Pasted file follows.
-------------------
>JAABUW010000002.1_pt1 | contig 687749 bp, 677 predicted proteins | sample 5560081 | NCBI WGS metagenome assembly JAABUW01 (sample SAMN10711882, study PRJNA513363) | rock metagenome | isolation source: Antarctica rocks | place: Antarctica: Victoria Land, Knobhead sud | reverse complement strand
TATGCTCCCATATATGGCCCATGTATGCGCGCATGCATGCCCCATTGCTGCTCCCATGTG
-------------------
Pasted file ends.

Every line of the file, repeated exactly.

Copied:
>JAABUW010000002.1_pt1 | contig 687749 bp, 677 predicted proteins | sample 5560081 | NCBI WGS metagenome assembly JAABUW01 (sample SAMN10711882, study PRJNA513363) | rock metagenome | isolation source: Antarctica rocks | place: Antarctica: Victoria Land, Knobhead sud | reverse complement strand
TATGCTCCCATATATGGCCCATGTATGCGCGCATGCATGCCCCATTGCTGCTCCCATGTG